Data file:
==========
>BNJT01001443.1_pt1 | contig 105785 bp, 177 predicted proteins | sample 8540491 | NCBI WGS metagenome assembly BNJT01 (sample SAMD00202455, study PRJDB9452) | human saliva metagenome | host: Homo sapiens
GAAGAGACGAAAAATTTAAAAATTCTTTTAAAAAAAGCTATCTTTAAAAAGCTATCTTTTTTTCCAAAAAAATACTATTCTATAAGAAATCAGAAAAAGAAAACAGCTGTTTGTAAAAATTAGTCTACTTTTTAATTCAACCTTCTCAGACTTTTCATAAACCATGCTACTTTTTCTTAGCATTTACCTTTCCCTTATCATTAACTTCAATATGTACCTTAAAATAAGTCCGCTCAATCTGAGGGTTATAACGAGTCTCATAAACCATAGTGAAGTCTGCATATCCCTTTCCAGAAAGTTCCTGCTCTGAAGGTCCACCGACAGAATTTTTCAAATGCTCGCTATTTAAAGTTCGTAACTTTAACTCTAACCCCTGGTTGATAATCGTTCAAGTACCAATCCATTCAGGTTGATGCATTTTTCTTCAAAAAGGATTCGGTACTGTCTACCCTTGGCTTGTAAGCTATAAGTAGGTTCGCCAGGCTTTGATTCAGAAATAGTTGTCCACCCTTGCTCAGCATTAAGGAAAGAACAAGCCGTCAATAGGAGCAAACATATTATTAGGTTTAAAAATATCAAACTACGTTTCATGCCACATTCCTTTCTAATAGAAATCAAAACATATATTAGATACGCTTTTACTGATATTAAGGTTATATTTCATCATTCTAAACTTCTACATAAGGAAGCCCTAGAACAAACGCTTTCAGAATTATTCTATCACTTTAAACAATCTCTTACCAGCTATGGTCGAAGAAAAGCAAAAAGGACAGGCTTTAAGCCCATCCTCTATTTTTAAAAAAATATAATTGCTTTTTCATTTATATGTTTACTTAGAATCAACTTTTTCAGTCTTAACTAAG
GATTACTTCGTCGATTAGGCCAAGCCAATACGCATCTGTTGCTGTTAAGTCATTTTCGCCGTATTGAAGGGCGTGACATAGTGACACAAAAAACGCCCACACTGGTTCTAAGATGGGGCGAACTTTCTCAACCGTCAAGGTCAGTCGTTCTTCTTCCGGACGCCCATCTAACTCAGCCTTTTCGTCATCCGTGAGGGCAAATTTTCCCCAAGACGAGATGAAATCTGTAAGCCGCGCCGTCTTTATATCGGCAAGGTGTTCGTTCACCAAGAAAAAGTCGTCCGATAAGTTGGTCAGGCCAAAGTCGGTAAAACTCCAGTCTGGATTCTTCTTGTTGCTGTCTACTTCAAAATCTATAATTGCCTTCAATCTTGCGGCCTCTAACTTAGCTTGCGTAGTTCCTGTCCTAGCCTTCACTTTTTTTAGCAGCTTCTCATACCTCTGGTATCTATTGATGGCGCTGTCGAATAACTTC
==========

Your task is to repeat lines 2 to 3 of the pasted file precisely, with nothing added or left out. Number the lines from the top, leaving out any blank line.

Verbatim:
GAAGAGACGAAAAATTTAAAAATTCTTTTAAAAAAAGCTATCTTTAAAAAGCTATCTTTTTTTCCAAAAAAATACTATTCTATAAGAAATCAGAAAAAGAAAACAGCTGTTTGTAAAAATTAGTCTACTTTTTAATTCAACCTTCTCAGACTTTTCATAAACCATGCTACTTTTTCTTAGCATTTACCTTTCCCTTATCATTAACTTCAATATGTACCTTAAAATAAGTCCGCTCAATCTGAGGGTTATAACGAGTCTCATAAACCATAGTGAAGTCTGCATATCCCTTTCCAGAAAGTTCCTGCTCTGAAGGTCCACCGACAGAATTTTTCAAATGCTCGCTATTTAAAGTTCGTAACTTTAACTCTAACCCCTGGTTGATAATCGTTCAAGTACCAATCCATTCAGGTTGATGCATTTTTCTTCAAAAAGGATTCGGTACTGTCTACCCTTGGCTTGTAAGCTATAAGTAGGTTCGCCAGGCTTTGATTCAGAAATAGTTGTCCACCCTTGCTCAGCATTAAGGAAAGAACAAGCCGTCAATAGGAGCAAACATATTATTAGGTTTAAAAATATCAAACTACGTTTCATGCCACATTCCTTTCTAATAGAAATCAAAACATATATTAGATACGCTTTTACTGATATTAAGGTTATATTTCATCATTCTAAACTTCTACATAAGGAAGCCCTAGAACAAACGCTTTCAGAATTATTCTATCACTTTAAACAATCTCTTACCAGCTATGGTCGAAGAAAAGCAAAAAGGACAGGCTTTAAGCCCATCCTCTATTTTTAAAAAAATATAATTGCTTTTTCATTTATATGTTTACTTAGAATCAACTTTTTCAGTCTTAACTAAG
GATTACTTCGTCGATTAGGCCAAGCCAATACGCATCTGTTGCTGTTAAGTCATTTTCGCCGTATTGAAGGGCGTGACATAGTGACACAAAAAACGCCCACACTGGTTCTAAGATGGGGCGAACTTTCTCAACCGTCAAGGTCAGTCGTTCTTCTTCCGGACGCCCATCTAACTCAGCCTTTTCGTCATCCGTGAGGGCAAATTTTCCCCAAGACGAGATGAAATCTGTAAGCCGCGCCGTCTTTATATCGGCAAGGTGTTCGTTCACCAAGAAAAAGTCGTCCGATAAGTTGGTCAGGCCAAAGTCGGTAAAACTCCAGTCTGGATTCTTCTTGTTGCTGTCTACTTCAAAATCTATAATTGCCTTCAATCTTGCGGCCTCTAACTTAGCTTGCGTAGTTCCTGTCCTAGCCTTCACTTTTTTTAGCAGCTTCTCATACCTCTGGTATCTATTGATGGCGCTGTCGAATAACTTC